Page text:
You get what I'm saying here. There might just be a right way to play basketball, but if so, that way is deeply malleable, contingent on endless nuances of style, context and era. The 1959 Celtics allowed 109.9 points per game. The best basketball player in the world right now is not the supple, historically precedented two-guard with the classic mid-range game, but a 270-lb wing player with a mediocre jumper and no post moves. (Btw, check Free Darko for your nearly daily dose of "right way" deconstruction--props to them).
2) Back to Mike Miller (sort of). Stability and soundness are fine things; the game is surely better for the presence of hardworking, selfless glue players and ball-movers like Brian Cardinal and Shane Battier. But us Wolves fans have seen what it looks like when a team is composed entirely of solid, deferential role players: you shoot about 42% and win 24 games. Playing the right way must, at some point, culminate in someone shooting the basketball--and shooting the basketball is a risk, an uncertainty. Even the most stable, balanced teams have to defer, every single possession, to this moment of deep, vivid instability.
What makes NBA basketball so incredibly compelling to me is the fact that this instability, this imbalance, is woven into the game's very fabric. The game can be seen as a delicate balance between cohesion and chaos, certainty and possibility. A pick and roll can become a Steve Nash odyssey or a contorted Chris Paul fadeaway. With his seismic speed and power, Lebron can redefine the physics of even the most structured possession. This is why that strong note of moralizing in the voices of so many pundits can so often miss the point. Yes, good basketball requires individuals to devote themselves to a common goal. But without those individuals' styles and modes of expression, and without their courage and will, the team becomes a drab, ineffectual wash. Someone, by definition, must decide to shoot the ball.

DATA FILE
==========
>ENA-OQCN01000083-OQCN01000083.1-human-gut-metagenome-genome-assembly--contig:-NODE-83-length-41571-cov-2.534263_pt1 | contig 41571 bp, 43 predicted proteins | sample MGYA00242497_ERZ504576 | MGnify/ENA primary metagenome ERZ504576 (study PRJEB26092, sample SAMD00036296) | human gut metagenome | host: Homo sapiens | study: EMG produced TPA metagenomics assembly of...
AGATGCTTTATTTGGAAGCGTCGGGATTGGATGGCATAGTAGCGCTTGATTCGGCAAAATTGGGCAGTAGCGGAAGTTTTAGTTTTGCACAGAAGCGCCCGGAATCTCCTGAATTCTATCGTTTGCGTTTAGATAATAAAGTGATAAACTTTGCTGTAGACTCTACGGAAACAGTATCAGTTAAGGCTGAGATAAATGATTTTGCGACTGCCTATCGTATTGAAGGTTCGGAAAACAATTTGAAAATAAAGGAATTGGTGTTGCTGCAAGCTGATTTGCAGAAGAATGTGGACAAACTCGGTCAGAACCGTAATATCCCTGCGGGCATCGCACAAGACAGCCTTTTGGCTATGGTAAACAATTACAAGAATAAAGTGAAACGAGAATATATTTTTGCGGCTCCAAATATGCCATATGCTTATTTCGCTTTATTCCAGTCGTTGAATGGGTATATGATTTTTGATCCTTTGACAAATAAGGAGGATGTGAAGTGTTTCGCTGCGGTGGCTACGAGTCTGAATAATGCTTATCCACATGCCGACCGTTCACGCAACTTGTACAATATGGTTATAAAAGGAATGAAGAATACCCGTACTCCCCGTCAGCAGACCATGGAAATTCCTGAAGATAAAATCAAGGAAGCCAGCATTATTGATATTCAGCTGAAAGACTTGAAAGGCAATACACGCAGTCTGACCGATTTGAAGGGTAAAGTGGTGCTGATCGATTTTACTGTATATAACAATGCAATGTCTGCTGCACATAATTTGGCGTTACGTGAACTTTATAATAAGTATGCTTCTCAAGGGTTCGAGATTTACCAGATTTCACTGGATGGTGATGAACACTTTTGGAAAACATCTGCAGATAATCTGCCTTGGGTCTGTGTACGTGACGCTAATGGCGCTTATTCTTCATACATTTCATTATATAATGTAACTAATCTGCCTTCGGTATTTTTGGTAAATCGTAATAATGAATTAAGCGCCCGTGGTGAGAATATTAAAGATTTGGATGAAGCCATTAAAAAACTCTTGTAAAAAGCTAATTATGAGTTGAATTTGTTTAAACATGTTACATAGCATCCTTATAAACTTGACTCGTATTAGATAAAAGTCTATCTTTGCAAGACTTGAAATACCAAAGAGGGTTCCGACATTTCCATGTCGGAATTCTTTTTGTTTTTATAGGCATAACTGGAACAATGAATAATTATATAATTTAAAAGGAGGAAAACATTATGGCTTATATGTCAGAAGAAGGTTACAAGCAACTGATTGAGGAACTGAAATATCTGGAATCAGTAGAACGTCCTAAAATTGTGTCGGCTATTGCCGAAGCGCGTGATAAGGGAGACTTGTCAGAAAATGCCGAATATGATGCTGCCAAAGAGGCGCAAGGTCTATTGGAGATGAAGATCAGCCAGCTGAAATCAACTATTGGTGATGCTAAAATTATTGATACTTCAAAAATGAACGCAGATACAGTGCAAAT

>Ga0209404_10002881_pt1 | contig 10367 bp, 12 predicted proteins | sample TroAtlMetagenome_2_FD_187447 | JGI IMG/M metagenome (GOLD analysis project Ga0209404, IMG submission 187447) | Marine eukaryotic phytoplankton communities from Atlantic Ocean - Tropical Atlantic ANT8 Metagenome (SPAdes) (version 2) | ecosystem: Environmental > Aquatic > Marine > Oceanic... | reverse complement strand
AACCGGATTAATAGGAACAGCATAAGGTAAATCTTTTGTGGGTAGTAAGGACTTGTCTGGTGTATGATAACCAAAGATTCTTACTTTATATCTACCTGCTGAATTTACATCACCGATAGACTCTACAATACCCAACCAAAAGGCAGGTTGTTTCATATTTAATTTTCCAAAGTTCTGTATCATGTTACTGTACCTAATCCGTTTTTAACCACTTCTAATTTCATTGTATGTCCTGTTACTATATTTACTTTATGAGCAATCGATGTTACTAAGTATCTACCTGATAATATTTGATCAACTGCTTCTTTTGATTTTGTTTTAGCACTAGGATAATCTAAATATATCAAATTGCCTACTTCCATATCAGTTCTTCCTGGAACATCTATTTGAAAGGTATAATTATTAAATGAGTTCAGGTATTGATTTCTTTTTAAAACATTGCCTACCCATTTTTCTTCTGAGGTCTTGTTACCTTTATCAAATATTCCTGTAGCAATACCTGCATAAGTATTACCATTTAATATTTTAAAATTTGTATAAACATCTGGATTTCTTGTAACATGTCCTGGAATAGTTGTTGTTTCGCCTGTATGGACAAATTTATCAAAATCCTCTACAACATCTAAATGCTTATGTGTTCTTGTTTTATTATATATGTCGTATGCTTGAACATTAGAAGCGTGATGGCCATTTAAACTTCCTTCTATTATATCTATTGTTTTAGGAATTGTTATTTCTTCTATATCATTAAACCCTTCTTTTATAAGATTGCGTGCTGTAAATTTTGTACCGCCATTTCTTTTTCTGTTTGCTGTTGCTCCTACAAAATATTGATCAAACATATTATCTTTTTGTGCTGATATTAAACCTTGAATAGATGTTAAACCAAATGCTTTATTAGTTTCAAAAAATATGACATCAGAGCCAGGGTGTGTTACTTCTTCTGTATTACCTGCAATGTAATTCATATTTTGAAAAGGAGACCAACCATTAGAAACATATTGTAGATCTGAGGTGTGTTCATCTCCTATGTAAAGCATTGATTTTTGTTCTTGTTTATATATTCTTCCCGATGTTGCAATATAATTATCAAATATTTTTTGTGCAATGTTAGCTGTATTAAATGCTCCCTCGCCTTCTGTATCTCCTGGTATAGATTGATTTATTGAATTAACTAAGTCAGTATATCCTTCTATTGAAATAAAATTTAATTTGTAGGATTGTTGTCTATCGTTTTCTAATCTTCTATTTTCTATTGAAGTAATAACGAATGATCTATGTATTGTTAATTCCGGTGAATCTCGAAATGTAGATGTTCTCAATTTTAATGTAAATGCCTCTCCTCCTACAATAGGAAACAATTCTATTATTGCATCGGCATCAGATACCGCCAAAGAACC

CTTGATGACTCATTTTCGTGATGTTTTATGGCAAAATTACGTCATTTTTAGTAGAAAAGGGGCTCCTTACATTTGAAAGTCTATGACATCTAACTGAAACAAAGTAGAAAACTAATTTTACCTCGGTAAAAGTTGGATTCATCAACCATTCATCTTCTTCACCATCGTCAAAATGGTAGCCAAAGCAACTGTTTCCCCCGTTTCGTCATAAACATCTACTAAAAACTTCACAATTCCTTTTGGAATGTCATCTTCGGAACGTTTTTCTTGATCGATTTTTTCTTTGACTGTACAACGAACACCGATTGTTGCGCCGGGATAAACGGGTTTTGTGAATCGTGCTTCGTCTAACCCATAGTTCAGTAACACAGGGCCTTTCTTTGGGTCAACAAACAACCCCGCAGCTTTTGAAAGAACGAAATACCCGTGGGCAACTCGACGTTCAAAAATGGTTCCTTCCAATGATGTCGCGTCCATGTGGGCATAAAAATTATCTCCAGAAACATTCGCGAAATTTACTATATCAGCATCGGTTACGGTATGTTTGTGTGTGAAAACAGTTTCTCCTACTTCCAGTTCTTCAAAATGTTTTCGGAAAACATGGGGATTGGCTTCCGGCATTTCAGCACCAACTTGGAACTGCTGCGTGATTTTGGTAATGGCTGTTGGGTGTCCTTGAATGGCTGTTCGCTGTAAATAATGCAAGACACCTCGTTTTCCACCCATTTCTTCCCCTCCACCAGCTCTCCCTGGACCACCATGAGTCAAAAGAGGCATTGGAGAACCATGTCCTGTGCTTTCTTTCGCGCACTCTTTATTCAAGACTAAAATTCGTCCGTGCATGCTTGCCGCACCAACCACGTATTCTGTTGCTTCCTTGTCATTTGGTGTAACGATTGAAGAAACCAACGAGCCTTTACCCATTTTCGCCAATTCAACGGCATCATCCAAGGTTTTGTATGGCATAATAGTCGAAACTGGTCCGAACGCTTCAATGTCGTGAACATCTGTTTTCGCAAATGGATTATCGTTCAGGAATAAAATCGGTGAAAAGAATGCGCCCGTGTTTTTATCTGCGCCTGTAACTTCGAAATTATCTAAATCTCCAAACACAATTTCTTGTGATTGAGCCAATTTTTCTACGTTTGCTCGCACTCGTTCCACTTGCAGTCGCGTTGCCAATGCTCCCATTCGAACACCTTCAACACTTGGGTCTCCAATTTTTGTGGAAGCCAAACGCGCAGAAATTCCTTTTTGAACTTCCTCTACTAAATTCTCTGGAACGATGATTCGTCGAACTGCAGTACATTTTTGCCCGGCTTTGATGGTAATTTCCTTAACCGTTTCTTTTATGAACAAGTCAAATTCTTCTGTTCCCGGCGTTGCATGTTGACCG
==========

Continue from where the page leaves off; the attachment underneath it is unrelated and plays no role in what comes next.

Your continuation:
So, my point. Before Al Jefferson's injury, these Timberwolves depended structurally on Mike Miller's ability and willingness to shoot the basketball, on his ability to stretch the defense and create a flowing inside-out game. And after Al went down, they simply needed him, arguably the league's best pure shooter, to have the guts to score as much as possible. His refusal--in the names of selflessness, of stability, of a misguided conception of the "right way"-- threw his team dreadfully out of balance, caused players like Sebastian Telfair and Ryan Gomes to play beyond the boundaries of their skills.
Especially in their post-Jefferson phase, the team was desperate for someone to create instability, to throw the game off of its predictable axis. They needed a player with something like Baron Davis's ecstatic unpredictability or even J.R. Smith's audacious, barely credible self-belief. (The defensive, insecure Shaddy definitely does not count). What they didn't need--and what they unfortunately got--was someone to swing the ball to Kevin Ollie with two seconds left on the shot clock. This is why I so appreciated Gomes and Telfair and Rodney Carney. Their unfeigned competitiveness, their appetite for disorder, made these games worth watching. Thanks fellas.